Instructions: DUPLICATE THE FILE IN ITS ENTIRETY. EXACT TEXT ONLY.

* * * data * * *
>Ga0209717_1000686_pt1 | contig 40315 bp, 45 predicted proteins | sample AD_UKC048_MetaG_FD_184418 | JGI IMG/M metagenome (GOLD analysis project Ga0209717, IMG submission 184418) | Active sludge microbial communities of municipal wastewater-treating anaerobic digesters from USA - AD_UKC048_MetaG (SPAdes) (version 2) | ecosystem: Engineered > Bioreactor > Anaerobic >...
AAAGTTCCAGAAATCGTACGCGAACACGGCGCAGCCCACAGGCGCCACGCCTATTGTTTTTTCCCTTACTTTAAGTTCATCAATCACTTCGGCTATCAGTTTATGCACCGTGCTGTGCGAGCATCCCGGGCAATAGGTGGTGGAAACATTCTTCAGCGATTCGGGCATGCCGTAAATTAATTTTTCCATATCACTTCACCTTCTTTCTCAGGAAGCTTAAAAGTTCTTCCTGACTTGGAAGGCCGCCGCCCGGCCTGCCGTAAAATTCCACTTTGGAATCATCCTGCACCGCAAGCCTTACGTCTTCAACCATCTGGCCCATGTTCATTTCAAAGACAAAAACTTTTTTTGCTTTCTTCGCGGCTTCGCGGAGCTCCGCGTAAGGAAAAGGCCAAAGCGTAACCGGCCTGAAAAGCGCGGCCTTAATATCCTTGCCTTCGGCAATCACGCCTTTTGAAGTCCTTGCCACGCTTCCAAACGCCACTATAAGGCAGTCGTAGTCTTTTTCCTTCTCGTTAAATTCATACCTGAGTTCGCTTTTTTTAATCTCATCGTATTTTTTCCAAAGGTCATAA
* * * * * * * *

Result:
>Ga0209717_1000686_pt1 | contig 40315 bp, 45 predicted proteins | sample AD_UKC048_MetaG_FD_184418 | JGI IMG/M metagenome (GOLD analysis project Ga0209717, IMG submission 184418) | Active sludge microbial communities of municipal wastewater-treating anaerobic digesters from USA - AD_UKC048_MetaG (SPAdes) (version 2) | ecosystem: Engineered > Bioreactor > Anaerobic >...
AAAGTTCCAGAAATCGTACGCGAACACGGCGCAGCCCACAGGCGCCACGCCTATTGTTTTTTCCCTTACTTTAAGTTCATCAATCACTTCGGCTATCAGTTTATGCACCGTGCTGTGCGAGCATCCCGGGCAATAGGTGGTGGAAACATTCTTCAGCGATTCGGGCATGCCGTAAATTAATTTTTCCATATCACTTCACCTTCTTTCTCAGGAAGCTTAAAAGTTCTTCCTGACTTGGAAGGCCGCCGCCCGGCCTGCCGTAAAATTCCACTTTGGAATCATCCTGCACCGCAAGCCTTACGTCTTCAACCATCTGGCCCATGTTCATTTCAAAGACAAAAACTTTTTTTGCTTTCTTCGCGGCTTCGCGGAGCTCCGCGTAAGGAAAAGGCCAAAGCGTAACCGGCCTGAAAAGCGCGGCCTTAATATCCTTGCCTTCGGCAATCACGCCTTTTGAAGTCCTTGCCACGCTTCCAAACGCCACTATAAGGCAGTCGTAGTCTTTTTCCTTCTCGTTAAATTCATACCTGAGTTCGCTTTTTTTAATCTCATCGTATTTTTTCCAAAGGTCATAA